Politics and the personal are inextricably woven together in this show’s vision of Joey Smallwood, played with a buoyant sense of mission, principle and rabble-rousing fearlessness by Colin Furlong. We meet Smallwood when he is a young man determined to carve out an influential place for himself in a Newfoundland where the old boys’ network and corruption are endemic in government. Doubtless partly in reaction to his father (Steve O‘Connell), an alcoholic whose life is a string of might-have-beens, Smallwood never meets a challenge that he won’t wade into like an up-and-coming welterweight. (more…)

Hand to God – Coping with Angst and Puppets

Reviewed by Jane Baldwin


Photo Glenn Perry    Tyrone scares Timothy

Hand to God is both a farce and satire of religion and suburban life in Cypress, Texas. First produced off-Broadway in 2011, its writer Robert Askins was an unknown working as a bartender with a few unsung off-off Broadway plays to his credit. Hand to God went to Broadway, became a tremendous hit, and received several Tony nominations. Now as it makes the rounds of the regionals, Boston’s SpeakEasy Stage Company is presenting its New England première.

Our Secrets: Life in a dystopian world.

Reviewed by Jane Baldwin

ArtsEmerson is presenting the American début of Our Secrets, written and directed by Béla Pintér. The widely acclaimed Hungarian troupe, appropriately called Béla Pintér and company, is taking Our Secrets to New York after its short Boston run. Performed in Hungarian with supertitles, the play addresses the power that the communist state had over its citizens. It takes place in the 1980s, a period when the government encouraged its citizens to revive Hungary’s folk songs and dances as an attempt to prevent the population from falling under the influence of Western popular music. Three musicians play a variety of string instruments and a synthesizer.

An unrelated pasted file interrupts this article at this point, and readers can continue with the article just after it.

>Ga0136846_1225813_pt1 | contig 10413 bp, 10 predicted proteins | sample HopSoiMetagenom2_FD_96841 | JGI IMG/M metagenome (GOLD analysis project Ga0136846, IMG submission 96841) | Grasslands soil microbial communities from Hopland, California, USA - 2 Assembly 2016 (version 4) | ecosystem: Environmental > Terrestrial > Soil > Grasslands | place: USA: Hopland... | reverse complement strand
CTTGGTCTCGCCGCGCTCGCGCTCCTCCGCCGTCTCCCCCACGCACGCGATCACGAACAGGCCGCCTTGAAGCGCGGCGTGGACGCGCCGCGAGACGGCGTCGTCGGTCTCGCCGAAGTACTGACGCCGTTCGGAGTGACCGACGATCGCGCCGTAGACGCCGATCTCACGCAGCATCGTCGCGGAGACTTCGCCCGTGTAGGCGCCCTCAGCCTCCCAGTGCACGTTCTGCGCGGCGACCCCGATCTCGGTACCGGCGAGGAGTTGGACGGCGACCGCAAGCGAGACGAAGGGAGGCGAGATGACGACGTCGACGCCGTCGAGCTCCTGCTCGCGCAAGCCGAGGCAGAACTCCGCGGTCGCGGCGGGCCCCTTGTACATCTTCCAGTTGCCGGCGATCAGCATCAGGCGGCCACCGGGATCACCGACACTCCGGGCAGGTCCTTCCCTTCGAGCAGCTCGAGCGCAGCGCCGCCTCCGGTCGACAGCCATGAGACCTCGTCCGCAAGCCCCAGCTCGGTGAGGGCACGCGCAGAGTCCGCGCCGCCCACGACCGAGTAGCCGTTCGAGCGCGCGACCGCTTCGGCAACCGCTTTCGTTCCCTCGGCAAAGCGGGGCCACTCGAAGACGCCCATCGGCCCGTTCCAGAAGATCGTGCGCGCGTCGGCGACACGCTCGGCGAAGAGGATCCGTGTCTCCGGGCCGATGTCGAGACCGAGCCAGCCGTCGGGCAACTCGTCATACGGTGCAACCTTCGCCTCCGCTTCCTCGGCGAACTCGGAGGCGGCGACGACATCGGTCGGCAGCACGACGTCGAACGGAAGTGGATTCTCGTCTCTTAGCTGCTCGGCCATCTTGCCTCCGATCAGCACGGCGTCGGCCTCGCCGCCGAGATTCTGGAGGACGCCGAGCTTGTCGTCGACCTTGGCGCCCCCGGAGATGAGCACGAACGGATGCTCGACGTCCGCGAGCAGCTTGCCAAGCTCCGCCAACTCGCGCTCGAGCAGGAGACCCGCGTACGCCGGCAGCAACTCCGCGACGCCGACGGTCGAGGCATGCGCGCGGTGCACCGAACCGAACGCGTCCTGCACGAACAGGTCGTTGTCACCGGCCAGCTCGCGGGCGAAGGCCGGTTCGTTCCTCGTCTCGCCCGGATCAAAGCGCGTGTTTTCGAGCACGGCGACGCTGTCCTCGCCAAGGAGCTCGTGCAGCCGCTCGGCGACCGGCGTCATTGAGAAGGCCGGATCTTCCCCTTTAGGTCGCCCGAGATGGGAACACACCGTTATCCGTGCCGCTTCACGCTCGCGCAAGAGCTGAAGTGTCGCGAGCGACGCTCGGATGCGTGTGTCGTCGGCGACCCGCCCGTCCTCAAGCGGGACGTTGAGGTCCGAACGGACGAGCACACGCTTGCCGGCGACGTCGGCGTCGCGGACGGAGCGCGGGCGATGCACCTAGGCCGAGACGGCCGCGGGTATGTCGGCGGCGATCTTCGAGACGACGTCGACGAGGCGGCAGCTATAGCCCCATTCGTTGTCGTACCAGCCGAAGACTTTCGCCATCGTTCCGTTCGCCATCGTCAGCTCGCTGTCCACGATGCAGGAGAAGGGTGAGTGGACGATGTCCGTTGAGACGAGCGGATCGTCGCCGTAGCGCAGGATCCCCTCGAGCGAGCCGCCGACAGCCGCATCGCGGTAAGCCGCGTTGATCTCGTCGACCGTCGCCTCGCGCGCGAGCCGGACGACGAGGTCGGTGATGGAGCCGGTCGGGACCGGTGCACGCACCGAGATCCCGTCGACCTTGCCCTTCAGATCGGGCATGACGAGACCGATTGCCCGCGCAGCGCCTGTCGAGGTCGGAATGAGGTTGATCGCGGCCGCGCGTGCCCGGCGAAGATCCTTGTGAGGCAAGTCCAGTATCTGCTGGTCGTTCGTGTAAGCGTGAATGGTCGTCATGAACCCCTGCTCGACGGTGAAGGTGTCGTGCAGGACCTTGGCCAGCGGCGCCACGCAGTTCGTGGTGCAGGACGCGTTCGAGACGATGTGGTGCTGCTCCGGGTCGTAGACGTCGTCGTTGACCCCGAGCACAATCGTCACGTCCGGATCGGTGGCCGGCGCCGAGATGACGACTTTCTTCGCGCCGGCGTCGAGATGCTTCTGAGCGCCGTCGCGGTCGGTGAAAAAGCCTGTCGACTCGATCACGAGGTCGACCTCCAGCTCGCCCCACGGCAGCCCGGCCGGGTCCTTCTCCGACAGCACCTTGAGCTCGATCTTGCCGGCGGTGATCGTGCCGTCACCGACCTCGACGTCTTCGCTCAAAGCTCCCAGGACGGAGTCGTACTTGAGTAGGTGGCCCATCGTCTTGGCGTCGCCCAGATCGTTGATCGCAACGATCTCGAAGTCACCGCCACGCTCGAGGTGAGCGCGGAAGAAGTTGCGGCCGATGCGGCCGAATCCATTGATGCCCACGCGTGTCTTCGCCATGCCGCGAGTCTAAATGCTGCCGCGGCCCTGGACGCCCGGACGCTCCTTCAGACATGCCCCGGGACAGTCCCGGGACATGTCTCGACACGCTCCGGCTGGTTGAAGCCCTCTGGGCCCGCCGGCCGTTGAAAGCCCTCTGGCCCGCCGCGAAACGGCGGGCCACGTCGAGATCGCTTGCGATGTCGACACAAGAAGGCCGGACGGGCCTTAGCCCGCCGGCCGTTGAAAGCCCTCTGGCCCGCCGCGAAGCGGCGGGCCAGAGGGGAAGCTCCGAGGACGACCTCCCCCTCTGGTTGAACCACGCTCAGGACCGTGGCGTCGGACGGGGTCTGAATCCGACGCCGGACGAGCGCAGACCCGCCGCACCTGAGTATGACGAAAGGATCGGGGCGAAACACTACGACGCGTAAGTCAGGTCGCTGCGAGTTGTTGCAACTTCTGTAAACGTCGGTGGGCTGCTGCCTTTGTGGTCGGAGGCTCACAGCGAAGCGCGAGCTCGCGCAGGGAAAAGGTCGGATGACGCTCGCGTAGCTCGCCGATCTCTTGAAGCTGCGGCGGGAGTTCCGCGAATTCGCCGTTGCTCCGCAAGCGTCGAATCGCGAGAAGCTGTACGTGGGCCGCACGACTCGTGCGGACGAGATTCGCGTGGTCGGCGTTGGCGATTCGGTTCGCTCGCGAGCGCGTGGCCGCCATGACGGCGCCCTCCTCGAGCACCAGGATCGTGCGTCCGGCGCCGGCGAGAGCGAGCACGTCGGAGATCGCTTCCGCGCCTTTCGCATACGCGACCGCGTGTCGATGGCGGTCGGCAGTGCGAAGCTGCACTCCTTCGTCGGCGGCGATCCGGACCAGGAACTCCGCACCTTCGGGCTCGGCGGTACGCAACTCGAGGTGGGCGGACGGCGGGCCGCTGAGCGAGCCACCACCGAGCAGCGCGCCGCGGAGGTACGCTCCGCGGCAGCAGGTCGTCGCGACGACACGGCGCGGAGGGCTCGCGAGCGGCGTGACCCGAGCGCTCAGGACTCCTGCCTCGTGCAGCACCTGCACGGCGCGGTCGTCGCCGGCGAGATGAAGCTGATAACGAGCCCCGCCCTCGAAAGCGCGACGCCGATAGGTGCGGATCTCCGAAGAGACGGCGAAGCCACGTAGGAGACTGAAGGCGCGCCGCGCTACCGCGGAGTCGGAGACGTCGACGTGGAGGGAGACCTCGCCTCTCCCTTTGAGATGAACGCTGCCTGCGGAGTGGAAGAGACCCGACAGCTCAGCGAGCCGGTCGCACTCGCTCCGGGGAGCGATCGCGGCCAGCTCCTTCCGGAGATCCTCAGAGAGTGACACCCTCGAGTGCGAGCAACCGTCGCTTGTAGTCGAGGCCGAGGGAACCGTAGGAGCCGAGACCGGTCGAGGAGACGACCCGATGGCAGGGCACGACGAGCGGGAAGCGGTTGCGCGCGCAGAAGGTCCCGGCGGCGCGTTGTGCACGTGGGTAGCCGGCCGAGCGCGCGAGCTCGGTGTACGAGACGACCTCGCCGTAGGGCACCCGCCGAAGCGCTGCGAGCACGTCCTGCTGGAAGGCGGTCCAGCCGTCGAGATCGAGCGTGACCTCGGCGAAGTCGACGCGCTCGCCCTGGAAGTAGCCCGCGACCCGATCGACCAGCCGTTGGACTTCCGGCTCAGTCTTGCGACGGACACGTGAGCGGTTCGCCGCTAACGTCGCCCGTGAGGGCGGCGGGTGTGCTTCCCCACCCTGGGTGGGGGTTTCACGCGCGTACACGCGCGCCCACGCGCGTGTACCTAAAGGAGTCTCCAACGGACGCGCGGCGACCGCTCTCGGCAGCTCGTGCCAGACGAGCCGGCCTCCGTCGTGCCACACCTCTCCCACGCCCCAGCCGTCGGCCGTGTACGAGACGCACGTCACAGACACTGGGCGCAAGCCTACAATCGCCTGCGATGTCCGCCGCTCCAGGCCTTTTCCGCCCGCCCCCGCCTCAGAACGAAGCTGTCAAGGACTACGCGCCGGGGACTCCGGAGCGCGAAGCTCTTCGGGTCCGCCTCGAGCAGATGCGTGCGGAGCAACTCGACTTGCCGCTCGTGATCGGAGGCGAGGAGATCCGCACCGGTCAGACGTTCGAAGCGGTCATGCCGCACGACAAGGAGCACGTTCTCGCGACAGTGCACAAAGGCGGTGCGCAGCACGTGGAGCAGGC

Photo: Cscaba Maszaros

The narrative revolves around a folkloric group who meet to dance and sing. One of their members is István Balla Ban (Zoltán Friedenthanal) a musicologist and a man with a secret that will interest the Hungarian intelligence service. He visits a therapist (Eszter Csákákanyi) for help with his sexuality. István is desperately attracted to his seven-year old stepdaughter Timike (Éva Enyedi) and because of this infatuation is no longer aroused by his wife. He claims that he has never done anything untoward with the stepdaughter. It is a lie. He has taught the little girl sexual games that involve his pleasure and that strangely she enjoys.